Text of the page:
Why should you follow this blog? What makes it unique? Well that is an excellent set of questions. We try to post some fun stuff on the blog and lots of pictures of Lucy (the title character of the blog) and an occasional video or two. We write about things that matter to dog lovers and especially boxer dog lovers. So, here are the details of who Lucy the White Boxer Dog is...
Lucy the white boxer dog has been in our family for a little over six years now. She is not truly white but rather what is referred to as a "check boxer" due to her spots. She is not an albino! She has brown eyes and splashes of black on her in addition to her spots. She is a full blooded boxer. She is also extremely healthy with the exception of having a sensitive stomach.
Want to learn more about Lucy and the things we write about her, follow her blog. Better yet, check out some of the older posts. There is a lot of information on the care of boxers and dogs in general... We look forward to see your comments on some of the posts... Happy blogging to all!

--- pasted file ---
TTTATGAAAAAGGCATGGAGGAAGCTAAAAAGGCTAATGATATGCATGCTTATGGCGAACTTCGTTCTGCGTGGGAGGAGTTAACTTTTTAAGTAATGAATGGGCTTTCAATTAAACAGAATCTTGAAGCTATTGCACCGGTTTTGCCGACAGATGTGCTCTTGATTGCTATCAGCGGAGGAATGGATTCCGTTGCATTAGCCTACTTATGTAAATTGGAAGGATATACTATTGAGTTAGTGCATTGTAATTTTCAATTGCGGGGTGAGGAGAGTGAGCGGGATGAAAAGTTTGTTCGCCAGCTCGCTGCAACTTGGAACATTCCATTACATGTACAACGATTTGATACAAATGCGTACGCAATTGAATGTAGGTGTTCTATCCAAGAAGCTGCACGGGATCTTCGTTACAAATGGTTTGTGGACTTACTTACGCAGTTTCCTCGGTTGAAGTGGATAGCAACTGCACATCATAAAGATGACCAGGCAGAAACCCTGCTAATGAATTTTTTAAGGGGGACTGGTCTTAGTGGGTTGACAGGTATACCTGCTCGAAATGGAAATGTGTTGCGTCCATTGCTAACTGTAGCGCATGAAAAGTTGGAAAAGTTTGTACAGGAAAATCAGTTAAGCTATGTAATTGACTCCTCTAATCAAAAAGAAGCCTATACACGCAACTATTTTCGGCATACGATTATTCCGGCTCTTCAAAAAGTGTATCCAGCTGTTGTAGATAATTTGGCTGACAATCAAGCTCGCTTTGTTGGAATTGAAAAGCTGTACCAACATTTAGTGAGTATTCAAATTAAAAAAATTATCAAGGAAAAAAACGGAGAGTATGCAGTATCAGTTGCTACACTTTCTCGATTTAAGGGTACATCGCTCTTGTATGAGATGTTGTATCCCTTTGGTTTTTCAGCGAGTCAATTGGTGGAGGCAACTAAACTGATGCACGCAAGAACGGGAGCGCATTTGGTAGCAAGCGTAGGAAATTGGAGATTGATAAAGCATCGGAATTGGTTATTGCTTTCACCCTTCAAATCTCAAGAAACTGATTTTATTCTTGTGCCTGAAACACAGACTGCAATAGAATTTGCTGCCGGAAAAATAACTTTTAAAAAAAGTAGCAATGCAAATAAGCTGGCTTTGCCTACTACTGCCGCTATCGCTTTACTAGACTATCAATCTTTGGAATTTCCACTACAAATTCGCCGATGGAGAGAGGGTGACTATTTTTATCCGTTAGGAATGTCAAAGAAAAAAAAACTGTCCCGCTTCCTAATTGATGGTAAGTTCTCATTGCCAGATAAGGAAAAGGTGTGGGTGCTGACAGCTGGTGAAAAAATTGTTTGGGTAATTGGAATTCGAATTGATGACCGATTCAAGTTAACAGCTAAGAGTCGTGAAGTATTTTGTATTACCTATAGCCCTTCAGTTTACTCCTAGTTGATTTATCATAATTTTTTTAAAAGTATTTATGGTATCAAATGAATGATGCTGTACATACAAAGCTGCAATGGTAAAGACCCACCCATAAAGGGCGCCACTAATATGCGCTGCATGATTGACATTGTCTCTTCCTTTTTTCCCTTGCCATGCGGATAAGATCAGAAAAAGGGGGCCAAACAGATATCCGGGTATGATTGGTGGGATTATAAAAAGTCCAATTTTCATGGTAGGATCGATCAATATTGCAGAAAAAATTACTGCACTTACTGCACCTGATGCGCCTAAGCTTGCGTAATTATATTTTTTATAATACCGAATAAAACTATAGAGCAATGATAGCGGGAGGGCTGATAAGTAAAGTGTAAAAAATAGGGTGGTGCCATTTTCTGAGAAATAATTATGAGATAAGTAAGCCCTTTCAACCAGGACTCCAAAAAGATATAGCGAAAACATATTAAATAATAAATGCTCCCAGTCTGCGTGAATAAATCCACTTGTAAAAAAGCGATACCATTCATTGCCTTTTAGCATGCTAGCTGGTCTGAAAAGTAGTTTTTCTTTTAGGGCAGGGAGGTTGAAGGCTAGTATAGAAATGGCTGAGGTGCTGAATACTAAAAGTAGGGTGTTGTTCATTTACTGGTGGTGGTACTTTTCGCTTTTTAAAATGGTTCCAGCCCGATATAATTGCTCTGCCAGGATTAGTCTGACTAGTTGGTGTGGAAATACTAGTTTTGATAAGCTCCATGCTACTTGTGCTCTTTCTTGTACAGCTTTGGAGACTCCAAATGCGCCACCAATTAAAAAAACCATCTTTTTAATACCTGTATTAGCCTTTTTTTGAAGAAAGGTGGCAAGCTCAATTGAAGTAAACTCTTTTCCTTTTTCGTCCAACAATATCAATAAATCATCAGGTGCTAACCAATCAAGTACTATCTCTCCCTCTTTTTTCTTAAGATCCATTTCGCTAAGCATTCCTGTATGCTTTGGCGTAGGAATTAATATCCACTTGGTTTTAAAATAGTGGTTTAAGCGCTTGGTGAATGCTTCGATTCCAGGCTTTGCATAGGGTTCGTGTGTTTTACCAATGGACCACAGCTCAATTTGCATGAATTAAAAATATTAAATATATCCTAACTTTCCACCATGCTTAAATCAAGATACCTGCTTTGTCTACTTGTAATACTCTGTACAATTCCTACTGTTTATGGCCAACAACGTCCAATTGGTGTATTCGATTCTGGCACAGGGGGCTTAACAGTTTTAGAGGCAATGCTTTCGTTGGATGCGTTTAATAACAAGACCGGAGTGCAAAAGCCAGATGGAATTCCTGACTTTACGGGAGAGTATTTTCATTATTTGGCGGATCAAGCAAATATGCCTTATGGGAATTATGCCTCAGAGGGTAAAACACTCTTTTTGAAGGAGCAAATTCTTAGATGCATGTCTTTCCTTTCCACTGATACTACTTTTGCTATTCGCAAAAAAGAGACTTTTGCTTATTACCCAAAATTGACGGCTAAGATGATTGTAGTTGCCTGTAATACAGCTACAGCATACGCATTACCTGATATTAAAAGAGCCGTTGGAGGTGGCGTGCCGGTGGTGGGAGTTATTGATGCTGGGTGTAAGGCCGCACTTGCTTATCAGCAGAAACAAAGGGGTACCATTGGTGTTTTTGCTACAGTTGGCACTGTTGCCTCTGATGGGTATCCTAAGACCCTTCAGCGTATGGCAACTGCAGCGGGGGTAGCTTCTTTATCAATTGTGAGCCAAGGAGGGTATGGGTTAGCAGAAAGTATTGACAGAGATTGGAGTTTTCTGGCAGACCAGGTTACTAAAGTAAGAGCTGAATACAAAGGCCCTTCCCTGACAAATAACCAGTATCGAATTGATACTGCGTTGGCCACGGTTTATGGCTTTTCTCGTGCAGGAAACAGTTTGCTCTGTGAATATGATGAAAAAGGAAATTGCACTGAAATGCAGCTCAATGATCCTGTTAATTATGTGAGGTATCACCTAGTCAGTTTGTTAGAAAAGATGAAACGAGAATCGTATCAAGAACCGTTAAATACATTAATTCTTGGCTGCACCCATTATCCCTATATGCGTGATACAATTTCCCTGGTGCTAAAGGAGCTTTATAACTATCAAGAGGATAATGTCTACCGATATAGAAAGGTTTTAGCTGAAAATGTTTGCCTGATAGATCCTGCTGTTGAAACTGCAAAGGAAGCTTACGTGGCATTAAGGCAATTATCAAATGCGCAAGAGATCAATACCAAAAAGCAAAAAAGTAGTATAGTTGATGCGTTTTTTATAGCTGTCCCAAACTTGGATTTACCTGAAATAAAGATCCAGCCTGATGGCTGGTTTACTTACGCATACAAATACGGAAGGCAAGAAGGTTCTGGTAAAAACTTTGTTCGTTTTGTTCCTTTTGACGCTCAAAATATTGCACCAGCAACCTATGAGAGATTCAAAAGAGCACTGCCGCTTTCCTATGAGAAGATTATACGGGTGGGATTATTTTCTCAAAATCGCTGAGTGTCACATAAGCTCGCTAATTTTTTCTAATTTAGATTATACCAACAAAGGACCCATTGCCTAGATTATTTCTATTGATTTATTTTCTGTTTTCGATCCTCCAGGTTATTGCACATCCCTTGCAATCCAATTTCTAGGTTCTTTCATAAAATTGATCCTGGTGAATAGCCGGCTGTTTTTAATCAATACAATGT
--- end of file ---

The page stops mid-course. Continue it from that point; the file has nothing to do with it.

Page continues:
Tuesday, June 29, 2010
The word insurance is one of those words that just makes you cringe. Next to putting gas in your car it seems like insurance is the biggest expense you have. There is so much that you need! You need to keep insurance on your car (it would have been really nice if somebody would have told how big a financial drain that was going to be), if you own a home you pay homeowners insurance, if you rent an apartment you have renters insurance, you struggle with the ever soaring cost of health care insurance, and if you are a really responsible family member you have life insurance. And now you find you are hearing that you should consider purchasing a health insurance plan for your pet.
You love your dog, he/she's more then a pet, she's a valued member of your family and probably your best friend. But health insurance? You can barely afford to put food on your table how are you supposed to be able to afford to insure your pet. Besides he's just a mutt, dog health care insurance is for fancy purebred show dogs, not your rescue pet.